AA Oxidopathy

Majid Ali, M.D.




            Redox regulation in the circulating blood is a dynamic, elaborately integrated complex of diverse energetic-molecular events that involve all plasma and cellular oxidant-antioxidant systems. Changes of redox dysregulation in circulating blood comprise cell erythrocyte membrane damage and cell lysis, zones of plasma congealing, activation of polymorphonuclear leucocytes and monocytes, transformation of monocytes into macrophages, and formation of microclots and microplaques. We designate this broad spectrum of changes as AA oxidopathy. Derangements of the clotting-unclotting equilibrium (CUE), involving both established and as yet unrecognized coagulation pathways, are designated oxidative coagulopathy. Spontaneity of oxidation in the circulating blood assures that oxidative coagulopathy, and fibrinolytic response triggered by it, occurs in health at all times. Oxidatively-triggered molecular responses to AA oxidpathy occurring in the endothelial cells, myocytes and fibroblasts that constitute atherogenesis are regarded as consequences of unrelenting AA oxidopathy.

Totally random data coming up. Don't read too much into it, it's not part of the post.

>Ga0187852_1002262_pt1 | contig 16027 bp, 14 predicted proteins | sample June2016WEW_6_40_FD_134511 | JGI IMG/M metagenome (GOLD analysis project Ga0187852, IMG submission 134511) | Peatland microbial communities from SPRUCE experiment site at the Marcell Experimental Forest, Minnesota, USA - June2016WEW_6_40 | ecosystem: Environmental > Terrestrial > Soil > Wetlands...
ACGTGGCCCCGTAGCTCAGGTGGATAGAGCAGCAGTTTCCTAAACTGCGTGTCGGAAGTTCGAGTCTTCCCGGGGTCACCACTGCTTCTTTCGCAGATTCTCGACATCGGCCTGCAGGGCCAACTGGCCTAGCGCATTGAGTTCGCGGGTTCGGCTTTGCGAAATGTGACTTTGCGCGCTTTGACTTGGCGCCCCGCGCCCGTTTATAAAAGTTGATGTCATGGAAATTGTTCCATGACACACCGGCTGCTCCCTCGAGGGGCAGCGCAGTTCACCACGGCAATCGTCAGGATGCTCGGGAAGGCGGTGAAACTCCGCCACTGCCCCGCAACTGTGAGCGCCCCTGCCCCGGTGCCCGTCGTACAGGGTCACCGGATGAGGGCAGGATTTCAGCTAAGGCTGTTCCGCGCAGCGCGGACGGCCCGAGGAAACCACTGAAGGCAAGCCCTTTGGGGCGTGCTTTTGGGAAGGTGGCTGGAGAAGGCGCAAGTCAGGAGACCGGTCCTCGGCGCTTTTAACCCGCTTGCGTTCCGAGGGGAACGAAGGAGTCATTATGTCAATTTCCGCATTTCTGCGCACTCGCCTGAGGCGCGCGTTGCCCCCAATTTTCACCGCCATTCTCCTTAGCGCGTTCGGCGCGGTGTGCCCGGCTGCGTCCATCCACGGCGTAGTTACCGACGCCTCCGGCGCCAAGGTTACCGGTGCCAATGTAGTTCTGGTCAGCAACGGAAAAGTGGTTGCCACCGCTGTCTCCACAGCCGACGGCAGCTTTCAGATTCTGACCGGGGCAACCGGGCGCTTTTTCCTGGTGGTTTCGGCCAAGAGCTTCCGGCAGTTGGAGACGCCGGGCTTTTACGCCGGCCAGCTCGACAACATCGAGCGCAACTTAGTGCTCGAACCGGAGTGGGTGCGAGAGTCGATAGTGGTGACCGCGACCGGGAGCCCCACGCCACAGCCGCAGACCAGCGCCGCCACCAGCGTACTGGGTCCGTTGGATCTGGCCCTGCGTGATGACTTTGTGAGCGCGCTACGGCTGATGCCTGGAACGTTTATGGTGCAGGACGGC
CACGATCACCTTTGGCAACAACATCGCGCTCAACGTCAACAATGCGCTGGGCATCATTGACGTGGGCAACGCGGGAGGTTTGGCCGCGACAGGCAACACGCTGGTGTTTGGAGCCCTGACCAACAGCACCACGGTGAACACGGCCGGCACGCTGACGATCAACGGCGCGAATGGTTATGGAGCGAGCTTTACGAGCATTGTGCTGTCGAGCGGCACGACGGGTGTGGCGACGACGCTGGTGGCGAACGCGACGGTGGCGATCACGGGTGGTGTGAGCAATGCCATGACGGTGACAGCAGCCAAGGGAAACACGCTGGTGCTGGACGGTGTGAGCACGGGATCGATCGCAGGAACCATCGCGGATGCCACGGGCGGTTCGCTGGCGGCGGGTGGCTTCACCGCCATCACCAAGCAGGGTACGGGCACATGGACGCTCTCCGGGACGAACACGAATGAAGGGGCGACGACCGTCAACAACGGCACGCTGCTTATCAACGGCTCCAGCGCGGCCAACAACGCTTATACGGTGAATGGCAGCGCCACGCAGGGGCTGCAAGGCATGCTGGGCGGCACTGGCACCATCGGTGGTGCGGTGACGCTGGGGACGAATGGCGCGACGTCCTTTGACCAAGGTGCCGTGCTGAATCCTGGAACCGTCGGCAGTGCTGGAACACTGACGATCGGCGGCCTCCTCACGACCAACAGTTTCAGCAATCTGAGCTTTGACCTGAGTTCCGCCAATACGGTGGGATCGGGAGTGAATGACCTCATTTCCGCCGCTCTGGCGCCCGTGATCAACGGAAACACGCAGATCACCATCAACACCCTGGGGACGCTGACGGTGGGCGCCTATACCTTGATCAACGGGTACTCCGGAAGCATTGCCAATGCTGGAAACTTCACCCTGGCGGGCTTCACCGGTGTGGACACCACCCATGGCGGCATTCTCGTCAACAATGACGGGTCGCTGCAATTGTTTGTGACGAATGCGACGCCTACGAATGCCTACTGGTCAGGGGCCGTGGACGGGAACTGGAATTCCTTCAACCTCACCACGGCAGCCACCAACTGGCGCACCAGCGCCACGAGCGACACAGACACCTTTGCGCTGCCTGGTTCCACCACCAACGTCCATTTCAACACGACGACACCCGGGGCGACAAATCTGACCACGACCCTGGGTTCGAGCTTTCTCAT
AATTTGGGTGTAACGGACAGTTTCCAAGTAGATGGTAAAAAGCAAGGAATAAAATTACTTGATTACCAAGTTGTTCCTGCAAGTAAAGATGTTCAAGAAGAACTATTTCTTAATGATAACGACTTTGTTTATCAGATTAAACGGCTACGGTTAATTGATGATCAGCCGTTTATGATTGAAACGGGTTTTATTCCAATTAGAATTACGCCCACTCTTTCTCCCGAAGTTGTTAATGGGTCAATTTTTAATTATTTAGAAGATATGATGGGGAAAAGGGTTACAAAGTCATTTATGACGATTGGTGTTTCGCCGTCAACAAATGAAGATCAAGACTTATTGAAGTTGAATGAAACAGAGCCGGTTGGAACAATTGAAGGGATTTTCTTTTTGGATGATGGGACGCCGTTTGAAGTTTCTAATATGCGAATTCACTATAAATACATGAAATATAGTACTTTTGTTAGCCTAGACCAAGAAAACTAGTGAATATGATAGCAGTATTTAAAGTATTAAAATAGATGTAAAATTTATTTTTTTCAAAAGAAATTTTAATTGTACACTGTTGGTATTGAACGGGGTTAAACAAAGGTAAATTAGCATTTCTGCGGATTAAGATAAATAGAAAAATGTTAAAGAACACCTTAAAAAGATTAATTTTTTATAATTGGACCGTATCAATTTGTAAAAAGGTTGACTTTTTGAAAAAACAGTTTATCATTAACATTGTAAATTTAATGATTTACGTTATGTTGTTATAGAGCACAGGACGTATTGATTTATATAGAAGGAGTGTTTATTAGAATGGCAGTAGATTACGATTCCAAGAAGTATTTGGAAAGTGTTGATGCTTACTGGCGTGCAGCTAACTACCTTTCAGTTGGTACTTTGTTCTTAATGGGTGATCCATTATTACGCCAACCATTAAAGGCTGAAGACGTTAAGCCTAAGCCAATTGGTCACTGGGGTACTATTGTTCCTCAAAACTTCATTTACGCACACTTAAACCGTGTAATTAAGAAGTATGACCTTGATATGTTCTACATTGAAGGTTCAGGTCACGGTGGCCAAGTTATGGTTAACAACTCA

Plasma cholesterol, a weak antioxidant, initially prevents AA oxidopathy—albeit inadequately—and, once oxidized, feeds the oxidative fires set off by a host of oxidative stressors discussed above. Chronic use of HMG Co-reductase inhibitor statin drugs provides minimal short-term clinical benefits and, as yet undefined, long-term chemical consequences of disruption of lipid metabolism and carcinogenicity. The short-term benefits of statin drugs, in our view, may be largely attributed to their ability to address the single issue of mycotoxicity in the pathogenesis of oxidative coagulopathy.